A North East developer is amongst the first to pilot a new industrial programme, which is helping to construct careers.
Jay Dixon (17) from Murton and Kyle Cummings (17) from Easington have joined Durham Villages Regeneration Company’s (DVRC) developments – Byron Mews at Seaham and Woodland Mews at Peterlee – in preparation for the launch of the government’s new T Level Qualifications in September 2020.
Working with East Durham College, DVRC – a partnership between Durham County Council and leading home builder, Keepmoat Homes – is providing the pair with two full days on site each week, until May 2020.
Whilst on placement, Jay and Kyle are training in joinery and carpentry as well as acquiring transferable employment and life skills, including communication, time management and teamwork.
Kyle said: “The placement has helped me realise what I want to do, I am really enjoying it. It works very differently to college and has given me more of an insight into the trade.”
T Levels are set to revolutionise education in the UK, offering students a more technical and practical alternative to A levels. These two year courses will follow GCSEs and be equivalent to three A Levels. Developed in collaboration with employers and businesses, the content is designed to meet the needs of industry whilst preparing students for work.
Rob Hutchinson, Head of Construction at East Durham College said: “This is a fantastic opportunity for our learners and is the result of developing a successful long-term partnership with DVRC. The initiative allows the learners to gain essential industry experience to enhance their carpentry and joinery study programme at college.”
Over the past 12 months DVRC has delivered several presentations to students at East Durham College as well as supporting construction students on work experience at Byron Mews and Woodland Mews. It’s hoped that by piloting the new T Level qualification, this partnership can support more students like Jay and Kyle to consider a career in construction.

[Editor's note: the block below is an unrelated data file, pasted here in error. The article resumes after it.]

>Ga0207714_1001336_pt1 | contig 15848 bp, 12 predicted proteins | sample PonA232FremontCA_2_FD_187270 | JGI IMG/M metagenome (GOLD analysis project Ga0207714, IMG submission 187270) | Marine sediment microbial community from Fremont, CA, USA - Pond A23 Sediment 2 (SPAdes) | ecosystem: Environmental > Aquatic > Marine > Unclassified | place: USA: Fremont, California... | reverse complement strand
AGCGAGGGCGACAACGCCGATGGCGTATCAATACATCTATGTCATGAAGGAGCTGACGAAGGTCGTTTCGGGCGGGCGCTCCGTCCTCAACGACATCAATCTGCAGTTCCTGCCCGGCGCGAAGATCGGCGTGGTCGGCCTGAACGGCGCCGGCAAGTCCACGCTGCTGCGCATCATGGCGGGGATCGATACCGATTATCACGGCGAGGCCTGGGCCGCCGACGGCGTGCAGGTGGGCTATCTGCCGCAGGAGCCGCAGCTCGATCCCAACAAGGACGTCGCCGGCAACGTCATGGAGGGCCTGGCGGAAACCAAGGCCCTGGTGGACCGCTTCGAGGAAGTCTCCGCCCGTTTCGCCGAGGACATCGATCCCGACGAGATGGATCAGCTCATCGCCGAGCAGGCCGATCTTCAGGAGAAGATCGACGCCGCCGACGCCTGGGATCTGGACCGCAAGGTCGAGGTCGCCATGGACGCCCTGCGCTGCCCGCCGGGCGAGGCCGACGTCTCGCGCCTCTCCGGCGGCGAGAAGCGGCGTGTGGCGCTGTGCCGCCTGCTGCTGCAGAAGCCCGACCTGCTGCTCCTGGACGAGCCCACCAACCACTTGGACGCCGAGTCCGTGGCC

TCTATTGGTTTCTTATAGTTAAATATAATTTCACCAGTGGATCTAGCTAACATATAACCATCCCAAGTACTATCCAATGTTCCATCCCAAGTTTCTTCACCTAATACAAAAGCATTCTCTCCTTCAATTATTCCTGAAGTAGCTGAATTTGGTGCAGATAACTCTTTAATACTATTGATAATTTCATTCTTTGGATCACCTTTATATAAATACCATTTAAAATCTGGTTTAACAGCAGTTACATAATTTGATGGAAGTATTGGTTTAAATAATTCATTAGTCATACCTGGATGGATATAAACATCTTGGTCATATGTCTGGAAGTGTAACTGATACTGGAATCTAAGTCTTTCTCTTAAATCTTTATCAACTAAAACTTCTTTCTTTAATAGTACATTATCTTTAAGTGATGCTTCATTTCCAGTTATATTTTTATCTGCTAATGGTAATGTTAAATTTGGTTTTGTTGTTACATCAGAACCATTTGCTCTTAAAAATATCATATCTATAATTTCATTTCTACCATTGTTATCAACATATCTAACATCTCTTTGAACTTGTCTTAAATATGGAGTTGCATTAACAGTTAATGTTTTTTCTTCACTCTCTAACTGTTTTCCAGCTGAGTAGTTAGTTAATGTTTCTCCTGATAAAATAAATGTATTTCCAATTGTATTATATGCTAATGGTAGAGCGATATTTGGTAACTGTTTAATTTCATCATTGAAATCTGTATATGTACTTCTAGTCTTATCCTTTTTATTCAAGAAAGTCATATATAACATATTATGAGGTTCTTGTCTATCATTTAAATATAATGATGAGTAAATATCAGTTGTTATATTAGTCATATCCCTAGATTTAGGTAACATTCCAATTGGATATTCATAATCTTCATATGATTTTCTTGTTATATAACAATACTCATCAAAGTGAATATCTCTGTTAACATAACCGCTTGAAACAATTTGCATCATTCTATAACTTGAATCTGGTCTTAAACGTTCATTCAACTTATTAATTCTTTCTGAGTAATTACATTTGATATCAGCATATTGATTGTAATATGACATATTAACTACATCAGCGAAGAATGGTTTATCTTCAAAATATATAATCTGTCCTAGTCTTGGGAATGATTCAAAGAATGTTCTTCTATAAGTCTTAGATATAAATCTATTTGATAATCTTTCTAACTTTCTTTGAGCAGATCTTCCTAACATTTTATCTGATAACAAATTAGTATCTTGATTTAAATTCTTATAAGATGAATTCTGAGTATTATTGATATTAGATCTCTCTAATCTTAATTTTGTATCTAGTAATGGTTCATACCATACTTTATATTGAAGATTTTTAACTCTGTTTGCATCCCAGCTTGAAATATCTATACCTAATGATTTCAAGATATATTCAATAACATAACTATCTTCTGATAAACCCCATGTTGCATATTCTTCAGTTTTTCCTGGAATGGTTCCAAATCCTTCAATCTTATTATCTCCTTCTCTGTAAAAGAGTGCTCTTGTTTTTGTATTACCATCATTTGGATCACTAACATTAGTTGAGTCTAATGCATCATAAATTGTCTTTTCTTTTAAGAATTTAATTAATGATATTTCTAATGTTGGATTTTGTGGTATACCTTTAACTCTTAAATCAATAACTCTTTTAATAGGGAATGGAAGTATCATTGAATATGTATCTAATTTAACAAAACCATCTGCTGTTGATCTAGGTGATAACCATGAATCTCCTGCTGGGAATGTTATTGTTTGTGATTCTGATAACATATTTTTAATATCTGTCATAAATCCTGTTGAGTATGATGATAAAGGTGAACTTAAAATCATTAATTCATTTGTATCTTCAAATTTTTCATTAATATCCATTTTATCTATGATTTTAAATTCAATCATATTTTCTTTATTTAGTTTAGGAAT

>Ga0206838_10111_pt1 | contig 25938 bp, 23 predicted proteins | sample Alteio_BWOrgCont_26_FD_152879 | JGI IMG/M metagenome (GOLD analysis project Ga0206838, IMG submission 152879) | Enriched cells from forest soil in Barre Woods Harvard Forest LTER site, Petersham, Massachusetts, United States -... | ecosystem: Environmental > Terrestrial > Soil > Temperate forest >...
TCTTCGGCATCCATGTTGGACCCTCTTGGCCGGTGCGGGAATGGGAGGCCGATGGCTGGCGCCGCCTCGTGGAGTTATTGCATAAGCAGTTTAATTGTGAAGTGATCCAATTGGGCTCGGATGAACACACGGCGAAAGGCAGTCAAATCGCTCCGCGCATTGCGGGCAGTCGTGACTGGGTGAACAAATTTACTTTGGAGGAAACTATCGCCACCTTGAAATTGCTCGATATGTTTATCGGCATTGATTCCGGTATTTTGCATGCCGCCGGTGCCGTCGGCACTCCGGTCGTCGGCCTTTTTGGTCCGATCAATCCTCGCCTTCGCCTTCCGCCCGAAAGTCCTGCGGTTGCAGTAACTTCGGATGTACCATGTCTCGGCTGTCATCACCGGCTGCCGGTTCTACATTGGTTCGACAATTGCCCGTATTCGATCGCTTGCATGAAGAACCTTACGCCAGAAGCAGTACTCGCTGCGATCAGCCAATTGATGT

Rob added: “It has been a pleasure working with DVRC; our joint venture in promoting the construction industry to local schools in the area has paid dividends. The facilitating of site visits and placements has given our young learners a real insight into the career opportunities available in the construction industry. The invaluable work experience provided has also directly contributed to the recruitment of potential construction students for East Durham College.”
Byron Mews and Woodland Mews are two of DVRC’s four live developments including The Fell at Chester-le-Street and Coppice Heights at Dipton. Since formation in 2001 the partnership has invested over £150 million, creating 2,000 homes – around 25% of them for shared ownership or affordable rent. A unique profit-sharing arrangement has also provided funds in support of local authority initiatives and services.
Geoff Scott, Social and Economic Impact Manager with Keepmoat Homes in the North East, said: “This is another example of how we are working with local education institutions and the community to help train and support the future generation of construction workers. Initiatives like this are providing young people with the opportunity to gain a valuable qualification whilst also acquiring life skills and hands on experience of the reality of work.”
Cllr Kevin Shaw, Durham County Council’s Cabinet member for strategic housing and assets, added: “It’s incredibly important that we support our young people and provide them with opportunities to develop their skills. Not only are we helping them improve their employment prospects, we’re ensuring we’re building a skilled workforce for the county’s future. I am also particularly pleased that we are able to support Jay and Kyle through placements that will provide affordable homes in the area in which they live.”
For more information about all the DVRC projects, visit the Keepmoat website and search for the development’s name.
*Photo caption: From left to right Jay Dixon and Kyle Cummings.*